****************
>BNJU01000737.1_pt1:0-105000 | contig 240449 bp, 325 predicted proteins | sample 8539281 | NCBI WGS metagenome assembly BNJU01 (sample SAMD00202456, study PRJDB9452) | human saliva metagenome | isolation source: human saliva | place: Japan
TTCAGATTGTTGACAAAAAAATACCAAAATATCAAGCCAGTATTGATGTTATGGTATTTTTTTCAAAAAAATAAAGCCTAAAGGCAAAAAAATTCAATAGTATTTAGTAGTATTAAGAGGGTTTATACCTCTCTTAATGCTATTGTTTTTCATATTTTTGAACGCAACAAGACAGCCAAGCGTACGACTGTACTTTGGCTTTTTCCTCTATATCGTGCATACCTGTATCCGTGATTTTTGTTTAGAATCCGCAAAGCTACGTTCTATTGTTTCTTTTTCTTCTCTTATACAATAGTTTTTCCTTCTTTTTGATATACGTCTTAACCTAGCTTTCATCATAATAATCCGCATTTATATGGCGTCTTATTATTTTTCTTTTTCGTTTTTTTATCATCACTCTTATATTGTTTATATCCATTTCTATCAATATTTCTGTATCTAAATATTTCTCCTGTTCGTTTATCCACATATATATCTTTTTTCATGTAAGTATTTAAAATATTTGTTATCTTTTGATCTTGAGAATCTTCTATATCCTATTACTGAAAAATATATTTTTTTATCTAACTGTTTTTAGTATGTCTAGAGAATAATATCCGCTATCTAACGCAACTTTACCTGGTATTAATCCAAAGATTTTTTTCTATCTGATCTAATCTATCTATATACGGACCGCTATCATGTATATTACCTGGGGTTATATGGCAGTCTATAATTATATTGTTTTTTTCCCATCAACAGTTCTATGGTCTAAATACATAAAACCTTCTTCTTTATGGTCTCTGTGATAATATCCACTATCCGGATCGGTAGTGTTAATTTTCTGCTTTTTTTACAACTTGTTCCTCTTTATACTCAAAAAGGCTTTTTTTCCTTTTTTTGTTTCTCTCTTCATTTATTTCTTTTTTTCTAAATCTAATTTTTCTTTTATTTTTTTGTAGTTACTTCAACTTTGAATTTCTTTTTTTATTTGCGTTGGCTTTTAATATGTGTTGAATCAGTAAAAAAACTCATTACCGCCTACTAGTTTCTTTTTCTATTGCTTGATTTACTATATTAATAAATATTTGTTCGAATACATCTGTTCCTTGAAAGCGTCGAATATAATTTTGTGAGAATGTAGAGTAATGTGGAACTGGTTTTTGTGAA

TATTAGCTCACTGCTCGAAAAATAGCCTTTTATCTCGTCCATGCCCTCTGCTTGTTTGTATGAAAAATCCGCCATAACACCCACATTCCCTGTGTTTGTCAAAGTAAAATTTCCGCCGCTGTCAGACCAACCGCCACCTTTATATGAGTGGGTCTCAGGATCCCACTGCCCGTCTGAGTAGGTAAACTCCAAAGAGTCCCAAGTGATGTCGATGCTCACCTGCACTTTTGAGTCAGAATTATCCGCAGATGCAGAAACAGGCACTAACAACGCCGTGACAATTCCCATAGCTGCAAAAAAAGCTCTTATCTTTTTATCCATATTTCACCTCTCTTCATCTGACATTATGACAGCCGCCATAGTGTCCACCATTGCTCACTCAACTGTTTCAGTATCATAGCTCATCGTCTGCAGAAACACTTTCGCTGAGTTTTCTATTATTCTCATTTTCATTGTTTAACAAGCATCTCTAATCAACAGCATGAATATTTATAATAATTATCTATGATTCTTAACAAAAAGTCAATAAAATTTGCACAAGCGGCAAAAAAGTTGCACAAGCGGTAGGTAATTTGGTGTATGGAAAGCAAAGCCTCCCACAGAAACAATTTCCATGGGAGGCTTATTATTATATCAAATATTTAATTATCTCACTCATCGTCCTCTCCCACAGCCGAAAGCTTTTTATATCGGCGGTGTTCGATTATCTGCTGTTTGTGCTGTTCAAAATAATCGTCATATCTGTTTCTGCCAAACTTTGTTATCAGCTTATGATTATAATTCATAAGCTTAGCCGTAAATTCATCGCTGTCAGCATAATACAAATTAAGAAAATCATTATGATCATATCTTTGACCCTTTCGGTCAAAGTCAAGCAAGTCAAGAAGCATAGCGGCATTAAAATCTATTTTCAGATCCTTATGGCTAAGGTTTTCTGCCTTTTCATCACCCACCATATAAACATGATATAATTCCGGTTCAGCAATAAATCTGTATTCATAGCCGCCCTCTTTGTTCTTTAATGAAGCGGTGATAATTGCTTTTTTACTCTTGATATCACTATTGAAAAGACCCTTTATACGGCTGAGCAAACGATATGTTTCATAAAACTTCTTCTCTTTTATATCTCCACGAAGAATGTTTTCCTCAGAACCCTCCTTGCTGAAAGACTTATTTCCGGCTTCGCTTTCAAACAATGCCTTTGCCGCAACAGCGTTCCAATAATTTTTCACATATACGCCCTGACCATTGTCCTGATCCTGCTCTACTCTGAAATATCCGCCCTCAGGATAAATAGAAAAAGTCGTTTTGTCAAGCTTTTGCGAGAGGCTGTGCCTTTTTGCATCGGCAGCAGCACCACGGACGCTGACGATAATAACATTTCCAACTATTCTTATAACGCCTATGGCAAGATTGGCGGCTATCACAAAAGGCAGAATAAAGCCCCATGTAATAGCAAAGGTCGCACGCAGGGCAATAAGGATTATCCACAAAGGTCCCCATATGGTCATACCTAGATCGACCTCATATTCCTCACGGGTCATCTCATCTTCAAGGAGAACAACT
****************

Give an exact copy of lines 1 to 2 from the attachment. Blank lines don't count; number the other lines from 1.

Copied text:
>BNJU01000737.1_pt1:0-105000 | contig 240449 bp, 325 predicted proteins | sample 8539281 | NCBI WGS metagenome assembly BNJU01 (sample SAMD00202456, study PRJDB9452) | human saliva metagenome | isolation source: human saliva | place: Japan
TTCAGATTGTTGACAAAAAAATACCAAAATATCAAGCCAGTATTGATGTTATGGTATTTTTTTCAAAAAAATAAAGCCTAAAGGCAAAAAAATTCAATAGTATTTAGTAGTATTAAGAGGGTTTATACCTCTCTTAATGCTATTGTTTTTCATATTTTTGAACGCAACAAGACAGCCAAGCGTACGACTGTACTTTGGCTTTTTCCTCTATATCGTGCATACCTGTATCCGTGATTTTTGTTTAGAATCCGCAAAGCTACGTTCTATTGTTTCTTTTTCTTCTCTTATACAATAGTTTTTCCTTCTTTTTGATATACGTCTTAACCTAGCTTTCATCATAATAATCCGCATTTATATGGCGTCTTATTATTTTTCTTTTTCGTTTTTTTATCATCACTCTTATATTGTTTATATCCATTTCTATCAATATTTCTGTATCTAAATATTTCTCCTGTTCGTTTATCCACATATATATCTTTTTTCATGTAAGTATTTAAAATATTTGTTATCTTTTGATCTTGAGAATCTTCTATATCCTATTACTGAAAAATATATTTTTTTATCTAACTGTTTTTAGTATGTCTAGAGAATAATATCCGCTATCTAACGCAACTTTACCTGGTATTAATCCAAAGATTTTTTTCTATCTGATCTAATCTATCTATATACGGACCGCTATCATGTATATTACCTGGGGTTATATGGCAGTCTATAATTATATTGTTTTTTTCCCATCAACAGTTCTATGGTCTAAATACATAAAACCTTCTTCTTTATGGTCTCTGTGATAATATCCACTATCCGGATCGGTAGTGTTAATTTTCTGCTTTTTTTACAACTTGTTCCTCTTTATACTCAAAAAGGCTTTTTTTCCTTTTTTTGTTTCTCTCTTCATTTATTTCTTTTTTTCTAAATCTAATTTTTCTTTTATTTTTTTGTAGTTACTTCAACTTTGAATTTCTTTTTTTATTTGCGTTGGCTTTTAATATGTGTTGAATCAGTAAAAAAACTCATTACCGCCTACTAGTTTCTTTTTCTATTGCTTGATTTACTATATTAATAAATATTTGTTCGAATACATCTGTTCCTTGAAAGCGTCGAATATAATTTTGTGAGAATGTAGAGTAATGTGGAACTGGTTTTTGTGAA